House Plants/Second plant


Second plant - photo 1
Second plant - photo 1  

Second plant - photo 2
Second plant - photo 2  
Here is my second plant that I don't know what kind it is...


It is a Kalanchoe pinnata. Kalanchoe pinnata is a succulent perennial herb. Its leaves are grey green with distinctive red-trimmed scalloped edges in the sun.  The pendulous, bell shaped pink-and-green flowers appear from late spring to early summer. The stem is tubular and hollow.

This plant likes bright, indirect sun for part of the day, but it can take some full sun. It does not need much water, being a succulent, and the soil should be allowed to dry before watering when the plant is grown in containers. Plant Kalanchoe pinnata outdoors in places with no standing water in a tropical area, otherwise keep it in a pot in fast draining soil such as cactus soil.

Kalanchoe pinnata prefers well-draining, sandy soil without much organic matter. It is adaptable to a wide range of soil types. Fertilize with a low-nitrogen fertilizer once a year in early spring. It does not like to be over-fertilized.

The seeds of this plant are usually sterile, but the plant produces plantlets easily when you place a leaf flat on top of the soil. Plantlets will grow from the notches in the leaf margins. Plantlets will sometimes grow from leaves still on the plant and can be removed and put on top of the soil to continue to grow. The plant can also be propagated by vegetative cuttings stuck into sand. No rooting hormone is necessary.

Kalanchoe pinnata can become invasive if planted outside in warmer climates. It is classified as a Class 1 invasive in Hawaii and a Class 2 invasive in Florida. Always dispose of extra plants by placing them in a plastic bag in the garbage. Do not dispose of these plants with unbagged yard trash, as they are a potential danger to native flora and fauna. Although it is used medicinally, never ingest any part of this plant without first consulting a physician for proper usage. This kalanchoe has caused illness and death in grazing animals that consumed excessive amounts. Clinical research has shown it to be a central nervous system depressant.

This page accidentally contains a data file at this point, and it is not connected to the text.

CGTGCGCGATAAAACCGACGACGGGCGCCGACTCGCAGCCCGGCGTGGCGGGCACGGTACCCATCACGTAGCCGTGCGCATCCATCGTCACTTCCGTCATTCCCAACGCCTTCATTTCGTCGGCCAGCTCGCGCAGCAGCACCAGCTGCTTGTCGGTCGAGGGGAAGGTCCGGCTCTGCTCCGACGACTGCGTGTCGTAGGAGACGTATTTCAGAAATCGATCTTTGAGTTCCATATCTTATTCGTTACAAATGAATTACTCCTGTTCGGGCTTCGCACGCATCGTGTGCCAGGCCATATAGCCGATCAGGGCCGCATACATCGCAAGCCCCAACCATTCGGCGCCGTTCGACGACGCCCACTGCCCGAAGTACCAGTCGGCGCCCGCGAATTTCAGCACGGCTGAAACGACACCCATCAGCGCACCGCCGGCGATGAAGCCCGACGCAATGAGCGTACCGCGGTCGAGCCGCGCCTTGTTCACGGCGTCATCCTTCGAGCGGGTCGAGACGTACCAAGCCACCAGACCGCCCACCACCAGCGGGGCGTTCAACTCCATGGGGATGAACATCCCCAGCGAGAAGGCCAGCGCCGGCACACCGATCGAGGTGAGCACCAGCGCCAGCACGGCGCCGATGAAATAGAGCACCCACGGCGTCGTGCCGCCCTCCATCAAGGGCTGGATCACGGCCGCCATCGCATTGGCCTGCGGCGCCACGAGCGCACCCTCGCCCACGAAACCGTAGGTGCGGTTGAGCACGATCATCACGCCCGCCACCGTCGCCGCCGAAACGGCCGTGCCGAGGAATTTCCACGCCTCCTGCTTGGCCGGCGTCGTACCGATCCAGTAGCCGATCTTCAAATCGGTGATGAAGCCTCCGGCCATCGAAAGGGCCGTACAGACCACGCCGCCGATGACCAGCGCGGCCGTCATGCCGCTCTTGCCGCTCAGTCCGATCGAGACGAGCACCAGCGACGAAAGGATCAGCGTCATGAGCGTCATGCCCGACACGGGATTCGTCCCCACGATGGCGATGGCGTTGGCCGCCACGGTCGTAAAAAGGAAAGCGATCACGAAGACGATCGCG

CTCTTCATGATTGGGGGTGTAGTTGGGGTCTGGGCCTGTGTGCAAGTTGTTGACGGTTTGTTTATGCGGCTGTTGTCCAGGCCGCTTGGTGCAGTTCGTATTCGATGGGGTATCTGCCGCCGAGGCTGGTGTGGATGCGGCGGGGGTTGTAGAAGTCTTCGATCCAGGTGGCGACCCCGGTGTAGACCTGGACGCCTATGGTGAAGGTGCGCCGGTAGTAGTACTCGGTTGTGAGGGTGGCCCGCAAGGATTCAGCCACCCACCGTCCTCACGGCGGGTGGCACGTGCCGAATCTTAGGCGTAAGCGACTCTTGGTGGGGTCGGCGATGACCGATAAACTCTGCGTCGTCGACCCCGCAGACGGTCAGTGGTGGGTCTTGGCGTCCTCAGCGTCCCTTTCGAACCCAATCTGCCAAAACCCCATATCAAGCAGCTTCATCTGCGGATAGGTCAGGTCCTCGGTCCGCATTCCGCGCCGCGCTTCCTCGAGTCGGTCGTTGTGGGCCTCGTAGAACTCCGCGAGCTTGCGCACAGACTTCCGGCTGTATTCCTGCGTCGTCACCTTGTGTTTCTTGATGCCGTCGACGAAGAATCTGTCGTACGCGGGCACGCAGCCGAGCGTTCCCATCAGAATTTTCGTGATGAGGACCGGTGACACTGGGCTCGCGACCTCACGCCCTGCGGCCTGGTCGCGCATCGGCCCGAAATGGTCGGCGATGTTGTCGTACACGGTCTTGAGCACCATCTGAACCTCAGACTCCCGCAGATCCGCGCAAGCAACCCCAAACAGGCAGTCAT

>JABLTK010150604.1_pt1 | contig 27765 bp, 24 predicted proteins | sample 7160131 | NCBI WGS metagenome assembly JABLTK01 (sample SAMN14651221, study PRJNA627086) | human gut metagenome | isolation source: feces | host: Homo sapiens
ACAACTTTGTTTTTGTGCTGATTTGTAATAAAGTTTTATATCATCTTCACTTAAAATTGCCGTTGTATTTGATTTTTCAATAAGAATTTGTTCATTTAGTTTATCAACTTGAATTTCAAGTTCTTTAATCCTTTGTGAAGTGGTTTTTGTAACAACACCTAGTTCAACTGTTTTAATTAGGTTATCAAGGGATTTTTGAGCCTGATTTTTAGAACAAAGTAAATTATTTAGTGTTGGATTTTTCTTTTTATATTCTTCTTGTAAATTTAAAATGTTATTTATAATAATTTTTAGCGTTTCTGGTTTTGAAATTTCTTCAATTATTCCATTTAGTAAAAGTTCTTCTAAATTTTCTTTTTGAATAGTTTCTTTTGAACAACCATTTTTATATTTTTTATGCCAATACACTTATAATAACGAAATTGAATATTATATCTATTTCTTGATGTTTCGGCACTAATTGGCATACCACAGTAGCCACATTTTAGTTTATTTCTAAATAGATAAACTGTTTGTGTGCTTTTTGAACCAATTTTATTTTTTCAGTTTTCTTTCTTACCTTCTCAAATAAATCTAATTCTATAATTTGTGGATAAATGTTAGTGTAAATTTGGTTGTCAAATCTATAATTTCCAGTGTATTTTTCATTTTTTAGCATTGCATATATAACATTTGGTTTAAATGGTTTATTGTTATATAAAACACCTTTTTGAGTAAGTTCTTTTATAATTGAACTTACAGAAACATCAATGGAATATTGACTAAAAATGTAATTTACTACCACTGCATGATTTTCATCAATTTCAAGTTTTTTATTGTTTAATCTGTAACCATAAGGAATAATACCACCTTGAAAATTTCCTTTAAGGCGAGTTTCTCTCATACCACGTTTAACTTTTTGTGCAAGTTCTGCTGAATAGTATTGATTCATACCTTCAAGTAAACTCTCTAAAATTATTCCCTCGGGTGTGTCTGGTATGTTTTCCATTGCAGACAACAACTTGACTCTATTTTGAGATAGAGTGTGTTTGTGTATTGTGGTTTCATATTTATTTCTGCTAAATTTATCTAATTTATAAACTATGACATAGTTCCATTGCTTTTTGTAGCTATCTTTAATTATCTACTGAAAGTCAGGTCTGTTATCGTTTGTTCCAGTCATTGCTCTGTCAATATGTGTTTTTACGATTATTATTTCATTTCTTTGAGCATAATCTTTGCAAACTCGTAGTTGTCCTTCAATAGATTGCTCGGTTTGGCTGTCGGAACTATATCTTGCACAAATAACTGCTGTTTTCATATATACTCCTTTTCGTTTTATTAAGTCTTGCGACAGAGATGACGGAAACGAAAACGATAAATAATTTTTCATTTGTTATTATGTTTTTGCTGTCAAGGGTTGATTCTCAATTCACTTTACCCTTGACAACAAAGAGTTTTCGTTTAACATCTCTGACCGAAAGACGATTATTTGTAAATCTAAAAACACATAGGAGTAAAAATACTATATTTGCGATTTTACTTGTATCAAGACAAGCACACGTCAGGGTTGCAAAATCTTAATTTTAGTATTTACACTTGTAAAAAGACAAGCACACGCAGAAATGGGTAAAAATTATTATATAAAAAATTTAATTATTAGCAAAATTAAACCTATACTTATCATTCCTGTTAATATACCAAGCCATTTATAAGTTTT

It could hurt pets and children if a large amount of leaves are eaten. Keep in in a pot with drain holes and never allow it to sit in standing water. Good luck!


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Darlene K. Kittle


I have been an Advanced Master Gardener for 24 years and I raise around 300 houseplants and bonsai trees a year including tropicals, succulents, and cacti. I have also been a professional plant care person for businesses in the Fort Wayne, IN area and currently professionally care for bonsai trees for my customers.


I am also studying the Japanese art of bonsai with tropical plants and is President of the Fort Wayne, IN Bonsai Club.

Fort Wayne, iN Master Gardeners. President of the Fort Wayne Bonsai Club. Allen County Master Gardeners

I am not a hortculturist. I am a Purdue University Advanced Master Gardener for 24 years. I have studied plants on a personal level by growing hundreds of plants annually for the last 35 years. I have also studied under several nationally known American Bonsai experts.

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